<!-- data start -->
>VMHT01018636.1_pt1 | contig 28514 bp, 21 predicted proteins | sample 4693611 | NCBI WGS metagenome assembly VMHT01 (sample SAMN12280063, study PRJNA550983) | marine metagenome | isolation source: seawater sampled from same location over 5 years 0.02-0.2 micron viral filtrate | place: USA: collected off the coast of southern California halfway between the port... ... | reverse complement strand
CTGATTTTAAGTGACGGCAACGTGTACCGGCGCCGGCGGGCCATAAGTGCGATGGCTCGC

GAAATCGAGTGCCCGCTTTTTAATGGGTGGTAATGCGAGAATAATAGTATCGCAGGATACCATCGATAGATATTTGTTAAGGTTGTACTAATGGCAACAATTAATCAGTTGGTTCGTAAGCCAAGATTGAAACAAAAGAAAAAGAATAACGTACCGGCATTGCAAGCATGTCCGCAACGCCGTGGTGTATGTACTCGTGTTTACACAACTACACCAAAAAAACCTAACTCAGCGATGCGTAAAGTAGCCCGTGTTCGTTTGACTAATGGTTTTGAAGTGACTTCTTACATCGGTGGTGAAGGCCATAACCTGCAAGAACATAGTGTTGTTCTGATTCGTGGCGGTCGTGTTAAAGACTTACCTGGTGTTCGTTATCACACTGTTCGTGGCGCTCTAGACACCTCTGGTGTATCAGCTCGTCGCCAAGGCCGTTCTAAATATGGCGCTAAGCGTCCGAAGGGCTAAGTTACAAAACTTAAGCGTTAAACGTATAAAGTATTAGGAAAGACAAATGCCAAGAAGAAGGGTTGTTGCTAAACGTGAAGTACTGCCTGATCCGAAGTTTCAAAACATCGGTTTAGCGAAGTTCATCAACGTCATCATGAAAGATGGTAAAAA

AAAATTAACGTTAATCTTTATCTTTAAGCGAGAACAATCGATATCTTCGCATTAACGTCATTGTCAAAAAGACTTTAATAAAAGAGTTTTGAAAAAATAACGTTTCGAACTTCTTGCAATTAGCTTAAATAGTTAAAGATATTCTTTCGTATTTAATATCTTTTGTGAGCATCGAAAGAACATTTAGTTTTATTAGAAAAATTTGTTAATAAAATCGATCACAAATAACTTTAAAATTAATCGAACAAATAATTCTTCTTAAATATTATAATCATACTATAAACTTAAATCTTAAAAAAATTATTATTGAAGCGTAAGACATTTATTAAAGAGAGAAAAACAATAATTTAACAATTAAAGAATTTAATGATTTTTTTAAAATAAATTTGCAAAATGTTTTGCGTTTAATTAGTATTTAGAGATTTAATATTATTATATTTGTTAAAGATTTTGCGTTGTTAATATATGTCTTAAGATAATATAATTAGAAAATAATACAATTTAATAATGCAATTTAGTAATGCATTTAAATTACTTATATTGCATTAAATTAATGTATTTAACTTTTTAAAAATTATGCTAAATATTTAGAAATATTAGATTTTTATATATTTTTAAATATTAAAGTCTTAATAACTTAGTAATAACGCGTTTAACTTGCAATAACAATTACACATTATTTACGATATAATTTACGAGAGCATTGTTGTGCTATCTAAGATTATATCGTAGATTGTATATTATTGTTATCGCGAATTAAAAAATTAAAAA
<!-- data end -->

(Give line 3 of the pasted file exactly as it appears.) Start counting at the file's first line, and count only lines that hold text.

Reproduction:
GAAATCGAGTGCCCGCTTTTTAATGGGTGGTAATGCGAGAATAATAGTATCGCAGGATACCATCGATAGATATTTGTTAAGGTTGTACTAATGGCAACAATTAATCAGTTGGTTCGTAAGCCAAGATTGAAACAAAAGAAAAAGAATAACGTACCGGCATTGCAAGCATGTCCGCAACGCCGTGGTGTATGTACTCGTGTTTACACAACTACACCAAAAAAACCTAACTCAGCGATGCGTAAAGTAGCCCGTGTTCGTTTGACTAATGGTTTTGAAGTGACTTCTTACATCGGTGGTGAAGGCCATAACCTGCAAGAACATAGTGTTGTTCTGATTCGTGGCGGTCGTGTTAAAGACTTACCTGGTGTTCGTTATCACACTGTTCGTGGCGCTCTAGACACCTCTGGTGTATCAGCTCGTCGCCAAGGCCGTTCTAAATATGGCGCTAAGCGTCCGAAGGGCTAAGTTACAAAACTTAAGCGTTAAACGTATAAAGTATTAGGAAAGACAAATGCCAAGAAGAAGGGTTGTTGCTAAACGTGAAGTACTGCCTGATCCGAAGTTTCAAAACATCGGTTTAGCGAAGTTCATCAACGTCATCATGAAAGATGGTAAAAA